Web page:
Although the breakup of the UK is probably now inevitable, the exact form that it will take is still impossible to predict. It’s a fair bet, though, that when Wales does become independent, it will be the first time in history that a single unified and unitary state of Wales has existed; and secondly, that it will not be a monarchy of any form. Republican sentiment is already much higher in Wales than elsewhere in the UK, and this is likely to increase as support for Welsh independence increases. Wales is not a principality, and Wales is not going to be. Cymru am byth!

* Firstly, the Manchester and Milford Railway. As its name suggests it was originally meant to be a lucrative main line linking the ever-churning Satanic mills of Manchester with the Atlantic harbours of West Wales. It ended up as a sleepy rural byway linking Carmarthen with Aberystwyth. Secondly, there was also the Mid-Wales Railway which linked Brecon to Newtown via Rhyader; from Brecon you could get to either Swansea via Neath, or to Newport or Cardiff via the vertiginous Brecon and Merthyr Railway. With either of these routes, to truly get North you had to either reverse once or twice and head up the coast to Caernarfon and Bangor, or give up on the whole avoiding-England lark and go the other way via Oswestry.

** It must be a South-to-North road because of its number. If it was a North-to-South road its number would start with a 5, because Llandudno is north of the A5 and West of the A6.

*** From Rhodri ap Gruffudd to Roderick Fitzgriffin.

A Miscellany

Or, photo post of the week by another name

I was asked the other day to provide a photo of The Children for a family project. Nothing difficult, nothing complicated, just a photo of the two of them, together, both looking at the camera, such as you might want to put on your wall. So I spent a while one evening going through all the photos I’ve taken since the start of 2020, and did I find a single photo that matches that description? Just one with both of them in it, looking at the camera, not pulling a daft face? Not one. Zero. Nil.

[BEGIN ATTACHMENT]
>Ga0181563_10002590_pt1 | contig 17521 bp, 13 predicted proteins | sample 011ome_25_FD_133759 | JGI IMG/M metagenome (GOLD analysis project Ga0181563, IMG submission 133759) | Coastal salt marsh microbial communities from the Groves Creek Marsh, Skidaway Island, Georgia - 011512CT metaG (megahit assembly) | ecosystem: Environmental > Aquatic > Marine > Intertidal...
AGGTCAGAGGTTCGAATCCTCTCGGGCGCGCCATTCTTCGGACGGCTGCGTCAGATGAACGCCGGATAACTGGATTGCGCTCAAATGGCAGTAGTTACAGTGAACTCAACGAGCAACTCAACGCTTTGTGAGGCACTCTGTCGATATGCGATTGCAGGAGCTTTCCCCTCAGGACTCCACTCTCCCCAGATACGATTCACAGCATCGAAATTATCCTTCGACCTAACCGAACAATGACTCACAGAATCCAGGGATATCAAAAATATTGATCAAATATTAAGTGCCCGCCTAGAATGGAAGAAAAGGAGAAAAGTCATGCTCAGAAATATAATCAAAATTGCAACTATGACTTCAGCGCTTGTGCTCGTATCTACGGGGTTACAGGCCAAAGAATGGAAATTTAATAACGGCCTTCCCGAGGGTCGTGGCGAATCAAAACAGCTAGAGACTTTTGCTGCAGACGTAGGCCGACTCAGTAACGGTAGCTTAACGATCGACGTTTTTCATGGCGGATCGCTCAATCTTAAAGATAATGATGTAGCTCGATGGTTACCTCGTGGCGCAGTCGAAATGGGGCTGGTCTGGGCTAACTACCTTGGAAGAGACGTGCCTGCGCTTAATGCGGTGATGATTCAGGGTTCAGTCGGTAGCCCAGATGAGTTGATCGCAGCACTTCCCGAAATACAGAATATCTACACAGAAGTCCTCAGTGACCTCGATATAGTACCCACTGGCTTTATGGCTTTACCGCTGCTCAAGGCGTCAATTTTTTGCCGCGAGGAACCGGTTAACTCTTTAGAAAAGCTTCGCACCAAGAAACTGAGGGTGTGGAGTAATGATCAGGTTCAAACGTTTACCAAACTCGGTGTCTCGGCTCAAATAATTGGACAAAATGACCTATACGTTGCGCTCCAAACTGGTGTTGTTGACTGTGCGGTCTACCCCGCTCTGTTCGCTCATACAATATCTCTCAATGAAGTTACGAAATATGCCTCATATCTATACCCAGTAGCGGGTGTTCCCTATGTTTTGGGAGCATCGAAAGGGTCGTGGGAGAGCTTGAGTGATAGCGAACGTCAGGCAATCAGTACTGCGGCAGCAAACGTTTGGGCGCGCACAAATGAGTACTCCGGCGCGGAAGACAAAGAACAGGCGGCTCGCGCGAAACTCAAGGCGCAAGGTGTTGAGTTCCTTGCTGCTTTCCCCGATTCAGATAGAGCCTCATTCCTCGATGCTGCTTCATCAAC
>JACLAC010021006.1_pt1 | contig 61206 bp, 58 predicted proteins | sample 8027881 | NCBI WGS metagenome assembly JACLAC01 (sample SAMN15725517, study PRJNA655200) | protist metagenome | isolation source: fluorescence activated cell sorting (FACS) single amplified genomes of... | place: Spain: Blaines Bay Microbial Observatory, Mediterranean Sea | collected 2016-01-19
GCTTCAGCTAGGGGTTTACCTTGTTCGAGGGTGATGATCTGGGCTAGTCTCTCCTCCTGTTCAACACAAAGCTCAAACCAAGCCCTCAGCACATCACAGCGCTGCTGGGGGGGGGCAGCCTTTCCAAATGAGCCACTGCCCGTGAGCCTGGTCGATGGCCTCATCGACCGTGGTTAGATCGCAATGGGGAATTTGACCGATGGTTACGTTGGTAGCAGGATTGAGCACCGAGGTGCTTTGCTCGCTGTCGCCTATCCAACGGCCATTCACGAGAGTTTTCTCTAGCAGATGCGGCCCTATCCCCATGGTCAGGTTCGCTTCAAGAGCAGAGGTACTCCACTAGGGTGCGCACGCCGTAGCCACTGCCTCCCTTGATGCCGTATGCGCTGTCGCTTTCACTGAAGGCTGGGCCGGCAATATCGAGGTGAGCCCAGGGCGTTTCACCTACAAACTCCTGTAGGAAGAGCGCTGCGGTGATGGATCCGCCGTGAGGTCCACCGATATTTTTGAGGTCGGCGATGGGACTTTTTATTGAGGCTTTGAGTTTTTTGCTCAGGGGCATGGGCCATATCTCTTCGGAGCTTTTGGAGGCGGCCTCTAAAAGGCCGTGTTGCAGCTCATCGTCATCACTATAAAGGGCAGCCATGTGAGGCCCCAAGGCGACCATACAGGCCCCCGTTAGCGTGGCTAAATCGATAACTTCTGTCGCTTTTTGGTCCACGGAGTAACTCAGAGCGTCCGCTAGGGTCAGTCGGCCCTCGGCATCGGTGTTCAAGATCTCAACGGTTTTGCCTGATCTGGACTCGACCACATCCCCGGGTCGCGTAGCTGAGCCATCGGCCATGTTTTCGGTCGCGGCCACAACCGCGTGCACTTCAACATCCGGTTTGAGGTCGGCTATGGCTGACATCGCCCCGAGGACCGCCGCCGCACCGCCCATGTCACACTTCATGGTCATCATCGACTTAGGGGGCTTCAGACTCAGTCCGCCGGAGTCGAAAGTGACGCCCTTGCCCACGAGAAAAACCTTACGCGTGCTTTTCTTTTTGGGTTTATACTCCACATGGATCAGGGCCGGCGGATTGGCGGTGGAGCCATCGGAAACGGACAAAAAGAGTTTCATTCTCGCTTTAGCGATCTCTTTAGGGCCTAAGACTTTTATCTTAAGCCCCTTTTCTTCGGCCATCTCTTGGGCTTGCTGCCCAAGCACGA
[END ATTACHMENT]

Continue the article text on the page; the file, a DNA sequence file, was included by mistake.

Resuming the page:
Oh well, I suppose that means that over the weekend I’ll have to try to actually get them to appear alongside each other in a reasonably-sensible-looking conventional portrait photo at some point. It did make me think, though, that actually over the past year I did take a few photos that were not too bad but are buried away in my archive. So here is a very random miscellany, from the last year or so.

Wayland's Smithy

Woods near Abergavenny

Exploring a riverbank

By Glastonbury Tor

Field of sheep, Stonehenge

Photo post of the week

Ger y camlas

One aspect of moving house, especially if you move to a completely different neighbourhood or another town altogether, is the joy you can have in exploring the new area, finding all the interesting corners and places to go. In the current hospitals-overflowing stay-at-home situation, this is a bit limited; but at least there is exploration that can still be done on foot. In Bristol I was getting rather jaded of all the places I could visit on foot, even when it led to interesting local history blog posts. Now, there’s a whole new set of avenues of local history to explore.

One of the spots I can reach on foot is a quiet, sleepy canal backwater. You can’t even use it as a canal any more; most of the road bridges have been demolished or flattened out (or are roads that didn’t even exist when the canal was in use), so you can’t get any sort of boat under them. It’s essentially a long pond, busy with ducks and moorhens, and with its towpath busy with walkers.

Along the canal

Along the canalbank there are a few surviving hints of its industrial archaeology. Here, for example, is a mid-19th-century boundary post.

Canal boundary

This post must be from some decades after the canal was built, because “MR&CC” is the Monmouthshire Railway & Canal Company; and the canal company only added “Railway” into its name in the 1850s. The canal—the Crumlin arm of the Monmouthshire Canal—was built in the 1790s, but within 10 years of its opening some of its main users were looking to replace it with a railway. Not wanting to lose revenue, the canal company agreed to split the railway* midway: the lower half was built by the canal company and the upper by the owners of the Tredegar ironworks, with the dividing line at the nine-mile mark eventually becoming the village of Nine Mile Point. At opening in around 1805, the combined system was the longest railway network in the world, and quite a few stretches of the route are still in use now.

Later on, the split at Nine Mile Point was preserved. The upper section, the Sirhowy Railway, was bought by the London & North Western Railway. The canal company, though, was bought by the Great Western Railway, and some of their signage survives along the canal bank too.

GWR sign

This is a standard design of weight restriction sign—there are other GWR examples along other GWR-owned canals, and the North Yorkshire Moors Railway has a North Eastern Railway one.